There are at least 11 types of pizza in the world. Tarte Flambée in France, Bulgogi pizza in South Korea, Deep-dish from Chicago and also Sfiha from Lebanon, Syria and later Brazil: discover all different kinds of pizza from all over the world.
The most classic of all pizza’s is hard to beat and while it is the also the simplest, the combination of mozzarella, tomato sauce and basil make it, for many, the beast. Legend says that the recipe was invented by invented in 1889 by Raffaele Esposito, chef at Pizzeria Brandi, to honour the Queen of Italy, Margherita of Savoy. Hence the three colours – red white and green to match the Italian flag.
Again there is a legend around the invention of Sfincione which is said to have been created by the by the nuns of San Vito's monastery in Palermo, as an alternative to bread for feast days. The name comes from Sicilian dialect ‘sfincia’, meaning ‘soft’.
Originating in Alsace, Belgium and Germany the tarte flambée, is very much like a pizza but the name comes from French which means ‘cooked in embers’. This type of pizza was only eaten by farmers and didn’t make it to the restaurant table until the 60s.
The Korean twist on the Italian staple take the original and adds flavours that appeal to the Korean sensibility Bulgogi, is a type of skewer cooked meat and pizza’s often include capsicum, wasabi ranch and onion.
Deep dish pizza
This Neapolitan style pizza hails from Chicago and is said to have appeared in the Windy City in 1943 with the opening of Pizzeria Uno as a way to serve retuning GI’s with the pizza they had come to love while on duty in Italy.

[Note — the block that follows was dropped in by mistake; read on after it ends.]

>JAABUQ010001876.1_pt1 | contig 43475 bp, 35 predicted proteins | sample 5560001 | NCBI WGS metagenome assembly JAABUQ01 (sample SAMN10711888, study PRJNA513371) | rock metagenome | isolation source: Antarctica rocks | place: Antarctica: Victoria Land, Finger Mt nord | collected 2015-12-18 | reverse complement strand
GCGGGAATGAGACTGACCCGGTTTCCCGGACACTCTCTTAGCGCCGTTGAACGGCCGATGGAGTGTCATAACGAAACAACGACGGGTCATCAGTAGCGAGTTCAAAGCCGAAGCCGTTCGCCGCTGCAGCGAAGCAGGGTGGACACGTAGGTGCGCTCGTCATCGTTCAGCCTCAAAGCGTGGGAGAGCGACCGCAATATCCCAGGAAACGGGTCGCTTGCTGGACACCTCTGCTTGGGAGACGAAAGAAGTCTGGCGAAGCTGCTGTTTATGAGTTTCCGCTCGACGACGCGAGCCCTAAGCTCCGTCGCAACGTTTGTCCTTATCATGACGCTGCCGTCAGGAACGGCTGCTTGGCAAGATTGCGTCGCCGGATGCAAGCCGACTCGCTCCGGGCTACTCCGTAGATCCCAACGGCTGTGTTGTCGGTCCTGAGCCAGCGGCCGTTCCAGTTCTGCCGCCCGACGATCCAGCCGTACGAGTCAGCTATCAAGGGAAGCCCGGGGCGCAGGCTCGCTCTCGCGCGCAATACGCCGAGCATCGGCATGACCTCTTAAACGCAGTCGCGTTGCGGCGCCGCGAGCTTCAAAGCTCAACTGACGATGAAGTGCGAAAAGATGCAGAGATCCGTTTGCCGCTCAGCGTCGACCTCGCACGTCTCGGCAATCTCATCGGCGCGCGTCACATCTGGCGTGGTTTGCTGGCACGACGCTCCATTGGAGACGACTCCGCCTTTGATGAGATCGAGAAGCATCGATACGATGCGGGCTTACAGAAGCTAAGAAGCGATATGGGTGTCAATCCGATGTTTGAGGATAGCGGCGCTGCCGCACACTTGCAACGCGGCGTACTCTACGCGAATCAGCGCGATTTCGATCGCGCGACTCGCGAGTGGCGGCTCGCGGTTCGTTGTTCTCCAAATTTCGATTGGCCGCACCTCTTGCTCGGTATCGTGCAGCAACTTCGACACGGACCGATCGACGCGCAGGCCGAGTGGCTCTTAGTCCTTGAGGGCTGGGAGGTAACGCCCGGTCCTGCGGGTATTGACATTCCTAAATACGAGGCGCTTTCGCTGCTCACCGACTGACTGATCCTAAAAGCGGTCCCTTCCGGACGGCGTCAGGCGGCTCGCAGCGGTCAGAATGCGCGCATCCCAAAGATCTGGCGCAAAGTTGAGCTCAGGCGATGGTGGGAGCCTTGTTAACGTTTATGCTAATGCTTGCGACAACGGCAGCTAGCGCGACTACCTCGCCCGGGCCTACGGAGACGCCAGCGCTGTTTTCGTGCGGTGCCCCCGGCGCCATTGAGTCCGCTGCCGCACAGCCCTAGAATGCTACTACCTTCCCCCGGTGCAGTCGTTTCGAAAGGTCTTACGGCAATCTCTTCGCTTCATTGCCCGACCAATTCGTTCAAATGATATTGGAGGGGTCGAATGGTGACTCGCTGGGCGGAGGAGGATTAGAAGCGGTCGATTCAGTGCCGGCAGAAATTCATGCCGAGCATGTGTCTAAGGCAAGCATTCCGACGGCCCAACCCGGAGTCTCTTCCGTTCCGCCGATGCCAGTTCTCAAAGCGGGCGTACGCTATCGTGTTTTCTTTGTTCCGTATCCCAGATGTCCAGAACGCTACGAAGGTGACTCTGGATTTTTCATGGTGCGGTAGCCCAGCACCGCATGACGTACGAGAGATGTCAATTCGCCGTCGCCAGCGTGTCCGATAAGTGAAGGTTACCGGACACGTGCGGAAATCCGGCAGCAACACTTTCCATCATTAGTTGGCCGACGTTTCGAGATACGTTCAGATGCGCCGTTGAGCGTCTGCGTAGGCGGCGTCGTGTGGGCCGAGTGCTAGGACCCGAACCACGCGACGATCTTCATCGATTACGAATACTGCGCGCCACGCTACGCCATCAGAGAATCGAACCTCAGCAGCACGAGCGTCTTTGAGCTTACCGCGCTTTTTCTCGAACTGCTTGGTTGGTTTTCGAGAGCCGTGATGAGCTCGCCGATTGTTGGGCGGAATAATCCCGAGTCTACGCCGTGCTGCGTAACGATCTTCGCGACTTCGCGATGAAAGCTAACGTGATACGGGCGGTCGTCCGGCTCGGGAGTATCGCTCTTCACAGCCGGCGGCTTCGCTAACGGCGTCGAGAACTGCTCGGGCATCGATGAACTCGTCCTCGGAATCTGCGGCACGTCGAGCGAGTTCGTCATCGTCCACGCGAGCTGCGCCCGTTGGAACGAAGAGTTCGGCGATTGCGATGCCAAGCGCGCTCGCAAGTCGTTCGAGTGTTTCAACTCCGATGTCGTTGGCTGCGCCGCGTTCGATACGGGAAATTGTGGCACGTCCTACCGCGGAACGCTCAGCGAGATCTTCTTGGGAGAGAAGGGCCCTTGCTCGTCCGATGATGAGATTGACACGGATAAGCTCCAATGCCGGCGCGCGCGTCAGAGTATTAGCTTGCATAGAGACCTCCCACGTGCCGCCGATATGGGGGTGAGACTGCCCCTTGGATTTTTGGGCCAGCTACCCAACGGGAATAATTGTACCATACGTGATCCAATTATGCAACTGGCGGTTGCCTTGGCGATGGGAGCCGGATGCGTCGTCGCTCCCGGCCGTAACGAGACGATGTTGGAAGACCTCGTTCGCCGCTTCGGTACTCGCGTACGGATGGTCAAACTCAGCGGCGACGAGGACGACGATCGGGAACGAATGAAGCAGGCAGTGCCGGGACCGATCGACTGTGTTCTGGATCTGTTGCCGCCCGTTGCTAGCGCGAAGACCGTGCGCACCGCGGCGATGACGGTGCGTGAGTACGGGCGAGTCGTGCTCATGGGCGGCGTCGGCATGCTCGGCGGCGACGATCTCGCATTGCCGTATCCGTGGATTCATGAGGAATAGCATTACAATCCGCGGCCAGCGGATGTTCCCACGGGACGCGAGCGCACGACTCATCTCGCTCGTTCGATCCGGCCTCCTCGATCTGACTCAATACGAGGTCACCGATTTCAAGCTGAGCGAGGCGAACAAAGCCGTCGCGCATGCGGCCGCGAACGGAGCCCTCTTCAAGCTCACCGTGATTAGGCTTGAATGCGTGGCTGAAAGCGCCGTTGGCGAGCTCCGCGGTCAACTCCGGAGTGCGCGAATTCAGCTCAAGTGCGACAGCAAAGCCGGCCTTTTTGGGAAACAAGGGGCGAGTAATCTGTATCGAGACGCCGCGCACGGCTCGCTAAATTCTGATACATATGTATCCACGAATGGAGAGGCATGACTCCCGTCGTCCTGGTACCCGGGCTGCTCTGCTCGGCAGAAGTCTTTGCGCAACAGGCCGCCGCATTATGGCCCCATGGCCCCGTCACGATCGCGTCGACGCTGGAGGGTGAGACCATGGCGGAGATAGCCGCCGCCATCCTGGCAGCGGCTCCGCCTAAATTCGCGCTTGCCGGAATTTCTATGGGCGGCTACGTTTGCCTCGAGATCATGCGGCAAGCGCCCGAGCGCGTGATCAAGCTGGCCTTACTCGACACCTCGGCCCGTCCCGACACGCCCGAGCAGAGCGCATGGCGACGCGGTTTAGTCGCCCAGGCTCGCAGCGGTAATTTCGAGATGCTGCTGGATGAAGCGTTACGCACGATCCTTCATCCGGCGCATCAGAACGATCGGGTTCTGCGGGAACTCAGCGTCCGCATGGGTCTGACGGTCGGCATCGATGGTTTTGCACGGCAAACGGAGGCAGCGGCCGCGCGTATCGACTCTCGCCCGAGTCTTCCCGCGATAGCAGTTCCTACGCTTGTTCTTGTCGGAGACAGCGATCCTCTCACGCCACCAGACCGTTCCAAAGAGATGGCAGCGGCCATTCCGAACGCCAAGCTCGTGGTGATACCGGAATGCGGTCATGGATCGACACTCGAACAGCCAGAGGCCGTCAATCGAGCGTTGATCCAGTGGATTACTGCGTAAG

Plain slice pizza
New Yorkers love their pizza and their preference is for a super-0thin and wide slice with cheese and tomato. Generally eaten folded over and on the street corner.
khachapuri is a traditional Georgian cheese-filled leavened bread that dates back to the 12t century making it possibly older than Italian pizza. Some consider it the original proto-pizza, but keep that to yourself.
Associated with the Turks who made a type of flatbread to wrap their meat with. The earliest evidence of it can be traced to the 17th century, when Evliya Çelebi visited Damascus and wrote about “lahm-ı acînlı börek,” in his travelogue 'Seyahatname'.
Also known as the ‘Arab pizza’ the sfiha is a flatbread that is covered with meat, usually lamb or beef. Immigrants brought the sfiha to Brazil and Argentina, where they remain very popular today.
The Argentine pizza is believed to have been invented by Genovese-Argentine pizza maker named Juan Banchero sometime between 1893 and 1932, it includes onions and cheese, no sauce or anything else.
A Japanese street food, it comes from the funoyaki, which was a kind of sweet pancake eaten during Buddhist ceremonies, from the 16th century. The savoury version is said to have gained popularity in Osaka and especially in Hiroshima as a cheap food in the aftermath of the bombing of the city in 1945.